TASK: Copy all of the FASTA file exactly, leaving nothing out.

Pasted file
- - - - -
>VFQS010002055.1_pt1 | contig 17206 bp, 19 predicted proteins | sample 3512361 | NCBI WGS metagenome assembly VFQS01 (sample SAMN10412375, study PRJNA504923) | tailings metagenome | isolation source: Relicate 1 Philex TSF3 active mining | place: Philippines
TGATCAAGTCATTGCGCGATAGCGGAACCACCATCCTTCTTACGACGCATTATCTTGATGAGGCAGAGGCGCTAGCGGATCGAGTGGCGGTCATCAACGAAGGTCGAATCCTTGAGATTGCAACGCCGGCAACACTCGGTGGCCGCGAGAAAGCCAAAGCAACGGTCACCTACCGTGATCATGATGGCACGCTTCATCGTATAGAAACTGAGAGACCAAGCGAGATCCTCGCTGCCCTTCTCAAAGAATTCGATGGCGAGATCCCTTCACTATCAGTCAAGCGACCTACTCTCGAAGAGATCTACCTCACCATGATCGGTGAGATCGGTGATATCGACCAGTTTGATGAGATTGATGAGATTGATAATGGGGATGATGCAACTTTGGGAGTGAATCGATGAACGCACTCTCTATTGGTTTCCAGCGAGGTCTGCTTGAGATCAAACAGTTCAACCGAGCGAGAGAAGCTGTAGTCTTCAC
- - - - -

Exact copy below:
>VFQS010002055.1_pt1 | contig 17206 bp, 19 predicted proteins | sample 3512361 | NCBI WGS metagenome assembly VFQS01 (sample SAMN10412375, study PRJNA504923) | tailings metagenome | isolation source: Relicate 1 Philex TSF3 active mining | place: Philippines
TGATCAAGTCATTGCGCGATAGCGGAACCACCATCCTTCTTACGACGCATTATCTTGATGAGGCAGAGGCGCTAGCGGATCGAGTGGCGGTCATCAACGAAGGTCGAATCCTTGAGATTGCAACGCCGGCAACACTCGGTGGCCGCGAGAAAGCCAAAGCAACGGTCACCTACCGTGATCATGATGGCACGCTTCATCGTATAGAAACTGAGAGACCAAGCGAGATCCTCGCTGCCCTTCTCAAAGAATTCGATGGCGAGATCCCTTCACTATCAGTCAAGCGACCTACTCTCGAAGAGATCTACCTCACCATGATCGGTGAGATCGGTGATATCGACCAGTTTGATGAGATTGATGAGATTGATAATGGGGATGATGCAACTTTGGGAGTGAATCGATGAACGCACTCTCTATTGGTTTCCAGCGAGGTCTGCTTGAGATCAAACAGTTCAACCGAGCGAGAGAAGCTGTAGTCTTCAC